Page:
Long-term low-dose IL-2 enhances immune function in common variable immunodeficiency

Clin Immunol. 2001 Aug;100(2):181-90. doi: 10.1006/clim.2001.5052.


Common variable immunodeficiency (CVID) is a primary immunodeficiency disease characterized by hypogammaglobulinemia and lack of antibody production. Numerous T cell defects have been described, including reduced gene expression and production of IL-2. Since some of the T cell defects could be explained by lack of IL-2, we have been investigating the effects of in vivo IL-2 treatment. Here, a long-acting form of IL-2, PEG-IL-2, was given for 12-18 months to 15 randomly chosen CVID subjects, in comparison to 39 CVID subjects who served as controls. After 6 to 12 months of treatment, T cell proliferative responses to mitogens and to IL-2 were significantly enhanced; proliferative responses to tetanus and candida antigens increased up to 50-fold. Four of eight subjects immunized with the neoantigen bacteriophage φX 174 displayed increased antibody responses after treatment. Treated subjects recorded reduced, but not overall statistically significant, days of bronchitis, diarrhea, and joint pain. These data indicate that IL-2 might serve as an adjuvant to therapy in some subjects with CVID, enhancing T cell functions and reversing T cell anergy in most.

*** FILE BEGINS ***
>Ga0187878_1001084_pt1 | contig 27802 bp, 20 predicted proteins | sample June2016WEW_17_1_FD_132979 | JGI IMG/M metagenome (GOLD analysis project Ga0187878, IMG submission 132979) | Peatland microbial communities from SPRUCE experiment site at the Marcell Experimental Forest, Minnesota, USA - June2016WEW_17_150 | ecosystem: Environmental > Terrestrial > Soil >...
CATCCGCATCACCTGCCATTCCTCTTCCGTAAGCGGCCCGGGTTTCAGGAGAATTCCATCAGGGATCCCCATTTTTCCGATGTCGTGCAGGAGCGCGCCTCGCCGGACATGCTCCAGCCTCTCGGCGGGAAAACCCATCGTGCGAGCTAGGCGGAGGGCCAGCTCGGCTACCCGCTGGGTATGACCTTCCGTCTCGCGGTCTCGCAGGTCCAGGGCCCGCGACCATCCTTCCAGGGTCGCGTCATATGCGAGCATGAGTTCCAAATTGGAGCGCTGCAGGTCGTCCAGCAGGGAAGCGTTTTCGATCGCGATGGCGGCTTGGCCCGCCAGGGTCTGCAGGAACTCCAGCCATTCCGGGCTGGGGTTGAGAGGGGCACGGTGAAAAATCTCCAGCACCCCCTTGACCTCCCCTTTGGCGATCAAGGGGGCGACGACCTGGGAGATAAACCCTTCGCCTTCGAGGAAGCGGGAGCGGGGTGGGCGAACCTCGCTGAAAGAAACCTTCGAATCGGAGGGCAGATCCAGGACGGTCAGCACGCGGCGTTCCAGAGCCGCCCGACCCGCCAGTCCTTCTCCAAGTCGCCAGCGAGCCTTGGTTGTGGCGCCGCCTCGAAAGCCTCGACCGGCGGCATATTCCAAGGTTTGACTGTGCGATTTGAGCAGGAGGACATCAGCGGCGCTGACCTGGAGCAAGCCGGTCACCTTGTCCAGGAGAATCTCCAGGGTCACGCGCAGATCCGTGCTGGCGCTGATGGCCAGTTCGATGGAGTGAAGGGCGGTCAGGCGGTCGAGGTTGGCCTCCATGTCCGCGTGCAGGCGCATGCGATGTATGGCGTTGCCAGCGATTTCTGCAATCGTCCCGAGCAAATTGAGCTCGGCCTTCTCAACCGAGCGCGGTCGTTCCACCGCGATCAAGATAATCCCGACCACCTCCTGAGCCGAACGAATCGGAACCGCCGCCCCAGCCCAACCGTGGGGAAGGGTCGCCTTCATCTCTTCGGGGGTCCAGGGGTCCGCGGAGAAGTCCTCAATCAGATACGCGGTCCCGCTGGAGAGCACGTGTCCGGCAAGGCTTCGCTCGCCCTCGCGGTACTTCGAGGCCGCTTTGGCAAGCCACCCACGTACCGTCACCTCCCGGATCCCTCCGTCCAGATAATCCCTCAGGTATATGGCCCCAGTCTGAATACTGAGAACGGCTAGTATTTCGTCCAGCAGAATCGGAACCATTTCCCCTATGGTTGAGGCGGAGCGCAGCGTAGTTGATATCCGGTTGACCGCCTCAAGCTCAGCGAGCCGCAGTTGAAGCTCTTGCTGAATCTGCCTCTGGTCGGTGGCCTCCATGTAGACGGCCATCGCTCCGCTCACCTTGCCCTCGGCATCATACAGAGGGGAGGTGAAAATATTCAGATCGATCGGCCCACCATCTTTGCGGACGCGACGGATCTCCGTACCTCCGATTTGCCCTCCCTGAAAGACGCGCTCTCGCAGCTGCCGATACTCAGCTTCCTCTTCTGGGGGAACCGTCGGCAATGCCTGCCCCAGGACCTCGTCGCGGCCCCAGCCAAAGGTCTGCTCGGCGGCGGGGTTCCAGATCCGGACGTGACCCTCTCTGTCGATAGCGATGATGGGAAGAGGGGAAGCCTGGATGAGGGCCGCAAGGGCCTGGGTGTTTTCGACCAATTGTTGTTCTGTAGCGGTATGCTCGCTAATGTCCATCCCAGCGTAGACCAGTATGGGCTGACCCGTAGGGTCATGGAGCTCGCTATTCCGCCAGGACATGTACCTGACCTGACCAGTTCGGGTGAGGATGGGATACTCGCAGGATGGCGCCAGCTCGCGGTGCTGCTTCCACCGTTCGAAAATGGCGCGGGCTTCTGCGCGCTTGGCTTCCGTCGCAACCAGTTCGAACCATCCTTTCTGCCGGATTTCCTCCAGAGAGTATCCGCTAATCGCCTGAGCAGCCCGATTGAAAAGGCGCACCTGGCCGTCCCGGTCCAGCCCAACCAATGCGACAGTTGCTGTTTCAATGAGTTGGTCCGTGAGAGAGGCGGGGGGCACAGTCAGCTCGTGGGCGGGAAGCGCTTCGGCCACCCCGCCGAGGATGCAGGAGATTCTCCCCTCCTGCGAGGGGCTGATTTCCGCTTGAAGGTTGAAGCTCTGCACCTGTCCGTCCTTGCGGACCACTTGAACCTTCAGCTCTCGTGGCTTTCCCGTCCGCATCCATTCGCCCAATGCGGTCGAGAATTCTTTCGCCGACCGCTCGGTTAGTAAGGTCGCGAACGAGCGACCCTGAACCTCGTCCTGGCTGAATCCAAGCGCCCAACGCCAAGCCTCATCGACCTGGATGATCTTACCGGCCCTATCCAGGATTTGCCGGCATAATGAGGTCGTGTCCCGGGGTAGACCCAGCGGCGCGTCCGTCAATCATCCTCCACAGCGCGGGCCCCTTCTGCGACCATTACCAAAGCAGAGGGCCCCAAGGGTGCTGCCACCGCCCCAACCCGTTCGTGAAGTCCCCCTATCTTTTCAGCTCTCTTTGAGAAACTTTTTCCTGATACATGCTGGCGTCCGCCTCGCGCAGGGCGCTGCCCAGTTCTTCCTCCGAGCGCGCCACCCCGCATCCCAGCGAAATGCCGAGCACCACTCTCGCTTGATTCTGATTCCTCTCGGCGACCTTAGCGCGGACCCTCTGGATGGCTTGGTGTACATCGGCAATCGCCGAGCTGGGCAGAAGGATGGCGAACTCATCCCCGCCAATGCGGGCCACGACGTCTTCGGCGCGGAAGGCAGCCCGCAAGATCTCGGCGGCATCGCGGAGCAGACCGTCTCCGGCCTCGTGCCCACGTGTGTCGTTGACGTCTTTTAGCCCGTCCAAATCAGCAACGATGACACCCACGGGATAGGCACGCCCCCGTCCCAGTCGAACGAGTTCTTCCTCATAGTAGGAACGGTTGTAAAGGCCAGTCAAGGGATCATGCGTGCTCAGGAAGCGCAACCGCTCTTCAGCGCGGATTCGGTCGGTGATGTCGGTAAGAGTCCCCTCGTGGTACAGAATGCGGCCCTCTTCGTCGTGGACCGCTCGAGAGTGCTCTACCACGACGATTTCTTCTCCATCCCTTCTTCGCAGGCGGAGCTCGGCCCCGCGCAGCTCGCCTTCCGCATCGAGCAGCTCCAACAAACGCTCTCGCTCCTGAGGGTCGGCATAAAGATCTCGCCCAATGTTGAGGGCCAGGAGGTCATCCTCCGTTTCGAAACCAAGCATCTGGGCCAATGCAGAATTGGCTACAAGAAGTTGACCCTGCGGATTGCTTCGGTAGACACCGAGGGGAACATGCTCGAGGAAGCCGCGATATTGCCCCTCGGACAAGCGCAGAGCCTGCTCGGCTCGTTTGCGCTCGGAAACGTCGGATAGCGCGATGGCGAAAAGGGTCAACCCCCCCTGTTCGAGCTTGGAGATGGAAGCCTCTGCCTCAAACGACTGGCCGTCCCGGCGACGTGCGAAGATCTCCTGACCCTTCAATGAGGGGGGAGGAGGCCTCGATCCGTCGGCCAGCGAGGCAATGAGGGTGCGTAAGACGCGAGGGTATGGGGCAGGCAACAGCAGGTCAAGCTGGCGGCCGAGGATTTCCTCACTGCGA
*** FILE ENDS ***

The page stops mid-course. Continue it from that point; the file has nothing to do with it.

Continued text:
MeSH terms

  • Adolescent
  • Adult
  • Aged
  • Child
  • Common Variable Immunodeficiency / drug therapy
  • Common Variable Immunodeficiency / immunology*
  • Female
  • Humans
  • Immunity / drug effects
  • Interleukin-2 / administration & dosage*
  • Interleukin-2 / immunology*
  • Male
  • Middle Aged
  • T-Lymphocytes / immunology
  • Treatment Outcome


  • Interleukin-2